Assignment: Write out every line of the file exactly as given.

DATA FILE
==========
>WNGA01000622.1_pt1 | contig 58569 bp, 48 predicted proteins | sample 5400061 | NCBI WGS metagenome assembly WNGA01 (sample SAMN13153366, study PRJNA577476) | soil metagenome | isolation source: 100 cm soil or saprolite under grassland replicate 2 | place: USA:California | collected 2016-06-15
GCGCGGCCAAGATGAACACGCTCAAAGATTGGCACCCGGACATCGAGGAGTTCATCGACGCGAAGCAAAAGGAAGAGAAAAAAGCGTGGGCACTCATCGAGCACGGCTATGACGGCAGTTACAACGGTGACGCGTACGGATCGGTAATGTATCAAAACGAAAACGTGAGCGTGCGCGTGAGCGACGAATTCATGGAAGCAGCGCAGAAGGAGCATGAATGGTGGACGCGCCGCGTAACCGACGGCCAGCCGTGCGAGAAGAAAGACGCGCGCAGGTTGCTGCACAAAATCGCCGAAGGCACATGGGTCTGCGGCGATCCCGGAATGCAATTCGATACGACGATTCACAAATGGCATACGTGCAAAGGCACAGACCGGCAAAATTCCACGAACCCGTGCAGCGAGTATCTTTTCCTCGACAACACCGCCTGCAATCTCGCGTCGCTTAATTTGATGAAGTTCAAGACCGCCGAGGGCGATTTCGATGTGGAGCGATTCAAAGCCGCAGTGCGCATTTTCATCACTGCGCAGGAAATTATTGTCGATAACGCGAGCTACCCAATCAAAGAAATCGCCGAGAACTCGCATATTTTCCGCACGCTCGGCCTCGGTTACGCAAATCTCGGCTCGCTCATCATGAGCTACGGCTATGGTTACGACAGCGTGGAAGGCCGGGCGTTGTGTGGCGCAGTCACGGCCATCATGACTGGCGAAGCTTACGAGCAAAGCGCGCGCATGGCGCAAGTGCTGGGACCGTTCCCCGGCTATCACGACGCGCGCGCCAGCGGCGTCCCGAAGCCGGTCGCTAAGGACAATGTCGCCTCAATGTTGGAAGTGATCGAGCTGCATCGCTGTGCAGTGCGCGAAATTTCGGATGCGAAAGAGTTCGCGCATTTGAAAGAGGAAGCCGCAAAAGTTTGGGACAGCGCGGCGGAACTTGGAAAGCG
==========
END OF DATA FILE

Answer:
>WNGA01000622.1_pt1 | contig 58569 bp, 48 predicted proteins | sample 5400061 | NCBI WGS metagenome assembly WNGA01 (sample SAMN13153366, study PRJNA577476) | soil metagenome | isolation source: 100 cm soil or saprolite under grassland replicate 2 | place: USA:California | collected 2016-06-15
GCGCGGCCAAGATGAACACGCTCAAAGATTGGCACCCGGACATCGAGGAGTTCATCGACGCGAAGCAAAAGGAAGAGAAAAAAGCGTGGGCACTCATCGAGCACGGCTATGACGGCAGTTACAACGGTGACGCGTACGGATCGGTAATGTATCAAAACGAAAACGTGAGCGTGCGCGTGAGCGACGAATTCATGGAAGCAGCGCAGAAGGAGCATGAATGGTGGACGCGCCGCGTAACCGACGGCCAGCCGTGCGAGAAGAAAGACGCGCGCAGGTTGCTGCACAAAATCGCCGAAGGCACATGGGTCTGCGGCGATCCCGGAATGCAATTCGATACGACGATTCACAAATGGCATACGTGCAAAGGCACAGACCGGCAAAATTCCACGAACCCGTGCAGCGAGTATCTTTTCCTCGACAACACCGCCTGCAATCTCGCGTCGCTTAATTTGATGAAGTTCAAGACCGCCGAGGGCGATTTCGATGTGGAGCGATTCAAAGCCGCAGTGCGCATTTTCATCACTGCGCAGGAAATTATTGTCGATAACGCGAGCTACCCAATCAAAGAAATCGCCGAGAACTCGCATATTTTCCGCACGCTCGGCCTCGGTTACGCAAATCTCGGCTCGCTCATCATGAGCTACGGCTATGGTTACGACAGCGTGGAAGGCCGGGCGTTGTGTGGCGCAGTCACGGCCATCATGACTGGCGAAGCTTACGAGCAAAGCGCGCGCATGGCGCAAGTGCTGGGACCGTTCCCCGGCTATCACGACGCGCGCGCCAGCGGCGTCCCGAAGCCGGTCGCTAAGGACAATGTCGCCTCAATGTTGGAAGTGATCGAGCTGCATCGCTGTGCAGTGCGCGAAATTTCGGATGCGAAAGAGTTCGCGCATTTGAAAGAGGAAGCCGCAAAAGTTTGGGACAGCGCGGCGGAACTTGGAAAGCG